5 Great Albums Featuring Pharoah Sanders, Sideman

The saxophonist's most exhilarating outings on others’ albums

Pharaoh Sanders. (photo by: Raj Naik).

While Pharoah Sanders earned jazz immortality with his own “The Creator Has a Master Plan,” some of his finest recorded moments have been on projects led by other artists. Between the combustible partnership with John Coltrane that made his name and his recent hookup with Joey DeFrancesco, here are five of Sanders’ most exhilarating collaborations.

Don Cherry
Symphony for Improvisers (Blue Note, 1966)

Five years after Ornette Coleman’s groundbreaking Free Jazz, trumpeter Don Cherry led his own experiment in uncharted invention. Sanders is on familiar twin-tenor terrain alongside Gato Barbieri, with muscular propulsion courtesy of bassists Henry Grimes and Jean-François Jenny-Clark and Cherry’s fellow Ornette alum Ed Blackwell. It’s an eclectic outing, with subtle touches provided by Karl Berger’s vibes and Sanders’ piccolo, but freneticism is at the forefront.

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Alice Coltrane
Ptah, the El Daoud (Impulse!, 1970)

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In the transcendent piano and harp explorations of Alice Coltrane, Sanders found a spiritual connection as strong as the one he’d shared with her husband, who had died three years earlier. With Joe Henderson as second tenor, the intensity remains, but here it’s tempered by Coltrane’s more ethereal leanings, which she’d carry into even more meditative spaces (again with Sanders) on the next year’s Journey in Satchidananda.

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Sonny Sharrock
Ask the Ages (Axiom, 1991)

Sharrock had been a crucial element in some of Sanders’ best albums from the late ’60s (the mighty Tauhidin particular), and the tenor great repays the favor on the guitarist’s own career highlight. Produced by Bill Laswell, Ask the Ages is one of the most electrifying hybrids of hard rock and cutting-edge jazz ever recorded, full of serrated melody lines and overdriven skronk. In Sharrock, the always tempestuous Sanders finds a frontline partner who can match his ferocity while channeling it along unexpected pathways.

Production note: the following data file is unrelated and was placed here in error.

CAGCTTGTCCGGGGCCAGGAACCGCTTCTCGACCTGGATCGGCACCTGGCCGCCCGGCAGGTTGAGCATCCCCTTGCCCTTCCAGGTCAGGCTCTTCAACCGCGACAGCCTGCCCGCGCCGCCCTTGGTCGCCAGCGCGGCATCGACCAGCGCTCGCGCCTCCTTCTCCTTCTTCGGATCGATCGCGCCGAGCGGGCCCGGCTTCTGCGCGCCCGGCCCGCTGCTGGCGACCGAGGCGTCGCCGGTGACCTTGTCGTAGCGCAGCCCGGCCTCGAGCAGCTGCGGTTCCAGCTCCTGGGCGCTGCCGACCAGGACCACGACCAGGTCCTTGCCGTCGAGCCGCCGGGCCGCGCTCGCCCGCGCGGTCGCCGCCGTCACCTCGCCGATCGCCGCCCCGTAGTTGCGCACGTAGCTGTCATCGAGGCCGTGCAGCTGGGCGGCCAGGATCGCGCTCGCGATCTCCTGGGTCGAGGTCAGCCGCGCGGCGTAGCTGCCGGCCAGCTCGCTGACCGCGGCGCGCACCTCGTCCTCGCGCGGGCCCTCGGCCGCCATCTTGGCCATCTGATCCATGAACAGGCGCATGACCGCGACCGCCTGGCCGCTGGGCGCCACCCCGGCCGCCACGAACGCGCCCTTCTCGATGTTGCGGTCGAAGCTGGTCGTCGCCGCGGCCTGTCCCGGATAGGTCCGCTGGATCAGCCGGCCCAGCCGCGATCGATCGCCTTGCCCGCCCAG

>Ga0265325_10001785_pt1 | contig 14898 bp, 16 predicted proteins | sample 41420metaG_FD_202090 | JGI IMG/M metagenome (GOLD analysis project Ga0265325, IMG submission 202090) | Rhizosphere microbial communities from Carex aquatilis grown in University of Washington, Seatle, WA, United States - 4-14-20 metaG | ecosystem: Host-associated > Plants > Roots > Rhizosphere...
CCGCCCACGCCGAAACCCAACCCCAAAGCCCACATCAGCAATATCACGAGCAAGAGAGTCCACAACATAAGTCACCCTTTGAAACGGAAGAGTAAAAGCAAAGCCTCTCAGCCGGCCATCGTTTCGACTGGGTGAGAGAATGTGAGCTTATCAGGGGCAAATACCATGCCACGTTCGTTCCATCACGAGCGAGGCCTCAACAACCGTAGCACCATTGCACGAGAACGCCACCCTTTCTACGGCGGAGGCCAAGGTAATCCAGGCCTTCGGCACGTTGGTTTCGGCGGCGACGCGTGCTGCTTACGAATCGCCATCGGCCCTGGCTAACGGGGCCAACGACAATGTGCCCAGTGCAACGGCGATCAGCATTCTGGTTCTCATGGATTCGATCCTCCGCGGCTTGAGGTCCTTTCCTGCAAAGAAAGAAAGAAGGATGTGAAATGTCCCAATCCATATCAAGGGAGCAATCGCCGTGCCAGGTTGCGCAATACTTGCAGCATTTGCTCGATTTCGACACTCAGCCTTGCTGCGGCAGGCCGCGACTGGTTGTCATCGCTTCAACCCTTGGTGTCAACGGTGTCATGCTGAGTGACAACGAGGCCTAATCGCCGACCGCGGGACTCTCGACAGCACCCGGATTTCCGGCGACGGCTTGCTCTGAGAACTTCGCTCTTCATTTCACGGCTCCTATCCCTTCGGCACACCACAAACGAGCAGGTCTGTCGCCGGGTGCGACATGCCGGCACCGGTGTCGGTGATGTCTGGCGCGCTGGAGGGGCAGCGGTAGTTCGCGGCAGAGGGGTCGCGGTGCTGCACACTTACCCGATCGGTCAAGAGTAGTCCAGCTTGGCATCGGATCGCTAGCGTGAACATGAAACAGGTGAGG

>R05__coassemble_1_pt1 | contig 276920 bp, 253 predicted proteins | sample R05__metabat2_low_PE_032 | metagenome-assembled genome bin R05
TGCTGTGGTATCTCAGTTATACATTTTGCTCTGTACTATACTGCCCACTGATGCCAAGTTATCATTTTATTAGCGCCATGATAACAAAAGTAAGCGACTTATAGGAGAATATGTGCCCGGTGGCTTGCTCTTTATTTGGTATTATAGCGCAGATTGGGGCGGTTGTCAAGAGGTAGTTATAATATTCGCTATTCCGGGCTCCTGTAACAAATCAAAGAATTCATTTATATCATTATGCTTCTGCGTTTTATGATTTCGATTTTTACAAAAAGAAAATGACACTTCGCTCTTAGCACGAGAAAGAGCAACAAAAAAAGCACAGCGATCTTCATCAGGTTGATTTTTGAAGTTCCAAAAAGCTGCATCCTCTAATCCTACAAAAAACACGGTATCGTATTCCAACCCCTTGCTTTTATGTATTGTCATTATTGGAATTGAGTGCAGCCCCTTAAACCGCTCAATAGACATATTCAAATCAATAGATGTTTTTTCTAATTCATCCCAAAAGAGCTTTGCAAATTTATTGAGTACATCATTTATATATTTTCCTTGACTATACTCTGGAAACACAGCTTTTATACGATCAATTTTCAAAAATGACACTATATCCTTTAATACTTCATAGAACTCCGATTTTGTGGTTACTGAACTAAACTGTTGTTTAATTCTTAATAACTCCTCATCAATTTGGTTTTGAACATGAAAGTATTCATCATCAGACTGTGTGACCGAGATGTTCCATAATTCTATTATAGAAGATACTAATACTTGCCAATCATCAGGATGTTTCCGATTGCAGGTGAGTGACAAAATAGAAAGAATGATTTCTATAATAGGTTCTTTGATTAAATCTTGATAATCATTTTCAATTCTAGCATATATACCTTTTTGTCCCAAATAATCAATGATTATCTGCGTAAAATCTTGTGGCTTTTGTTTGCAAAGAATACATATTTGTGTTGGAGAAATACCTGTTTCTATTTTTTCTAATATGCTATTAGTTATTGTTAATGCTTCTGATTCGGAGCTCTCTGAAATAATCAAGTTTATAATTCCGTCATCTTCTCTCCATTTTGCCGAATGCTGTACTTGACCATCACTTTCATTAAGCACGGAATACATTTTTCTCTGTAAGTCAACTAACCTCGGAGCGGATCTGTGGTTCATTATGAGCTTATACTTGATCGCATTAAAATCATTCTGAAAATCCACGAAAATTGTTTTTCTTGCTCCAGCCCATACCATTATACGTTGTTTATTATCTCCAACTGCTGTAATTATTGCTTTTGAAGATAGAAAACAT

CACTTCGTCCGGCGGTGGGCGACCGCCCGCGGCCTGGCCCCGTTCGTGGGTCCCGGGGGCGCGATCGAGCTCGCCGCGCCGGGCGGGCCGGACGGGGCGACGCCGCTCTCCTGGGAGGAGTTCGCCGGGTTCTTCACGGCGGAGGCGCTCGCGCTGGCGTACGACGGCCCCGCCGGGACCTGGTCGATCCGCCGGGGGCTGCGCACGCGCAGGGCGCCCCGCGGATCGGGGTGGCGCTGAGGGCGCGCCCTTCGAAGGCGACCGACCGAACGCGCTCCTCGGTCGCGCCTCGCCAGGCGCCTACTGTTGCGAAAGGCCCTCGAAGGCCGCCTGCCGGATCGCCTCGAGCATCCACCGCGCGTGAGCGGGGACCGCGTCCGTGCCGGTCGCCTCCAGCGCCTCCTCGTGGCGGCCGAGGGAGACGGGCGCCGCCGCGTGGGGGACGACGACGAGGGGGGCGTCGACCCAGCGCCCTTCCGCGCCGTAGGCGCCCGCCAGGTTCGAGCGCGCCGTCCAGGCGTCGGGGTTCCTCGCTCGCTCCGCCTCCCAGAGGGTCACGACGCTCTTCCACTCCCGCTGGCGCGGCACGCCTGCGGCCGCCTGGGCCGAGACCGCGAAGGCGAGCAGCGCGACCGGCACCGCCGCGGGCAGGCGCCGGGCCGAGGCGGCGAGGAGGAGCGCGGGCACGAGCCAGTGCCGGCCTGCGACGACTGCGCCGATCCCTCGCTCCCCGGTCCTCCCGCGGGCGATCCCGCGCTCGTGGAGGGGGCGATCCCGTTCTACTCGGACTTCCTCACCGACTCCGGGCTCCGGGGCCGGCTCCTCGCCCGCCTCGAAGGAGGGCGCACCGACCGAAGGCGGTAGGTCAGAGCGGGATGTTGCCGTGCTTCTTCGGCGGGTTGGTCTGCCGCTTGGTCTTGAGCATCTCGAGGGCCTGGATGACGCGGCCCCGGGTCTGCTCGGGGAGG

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David Murray & the Gwo-Ka Masters
Gwotet (Justin Time, 2004)

Though Sanders could always more than hold his own in a tenor duel, he found his fire-breathing match in the impossibly prolific Murray. The second meeting between Murray and the percussion group from Guadeloupe, Gwotet is fueled by buoyant Caribbean funk, a perfect (and necessary) foundation for the scorched-earth blowing of the clashing saxophone titans. It constantly threatens overkill, though the Masters’ infectious rhythms and exuberant chants maintain the high-spirited atmosphere.

Pharoah & the Underground
Pharoah & the Underground (Clean Feed, 2014)

Sanders’ earliest major-league playing opportunity came via Sun Ra’s Arkestra (a tantalizing glimpse of which can be heard on a 1964 live recording also featuring flutist Black Harold), and as he approached 75 he found himself in similarly cosmic territory with cornetist Rob Mazurek. Recorded at Portugal’s Jazz em Agosto Festival, the album combines Mazurek’s Chicago Underground Duo (with drummer Chad Taylor) and the Brazil-based São Paulo Underground to form a single band with a vast sonic palette. Sanders responds with probing curiosity, as ever meeting the otherworldly with vigor.

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Shaun Brady

Shaun Brady is a Philadelphia-based journalist who covers jazz along with an eclectic array of arts, culture, and travel. Brady contributes regularly to the Philadelphia Inquirer and JazzTimes and Jazziz magazines, with subjects ranging from legendary artists to underground experimentalists. His byline has appeared in DownBeat, Metro, NPR Music, and The A.V. Club, among other outlets. He studied filmmaking at Columbia College Chicago and continues to spend too much time in the dark.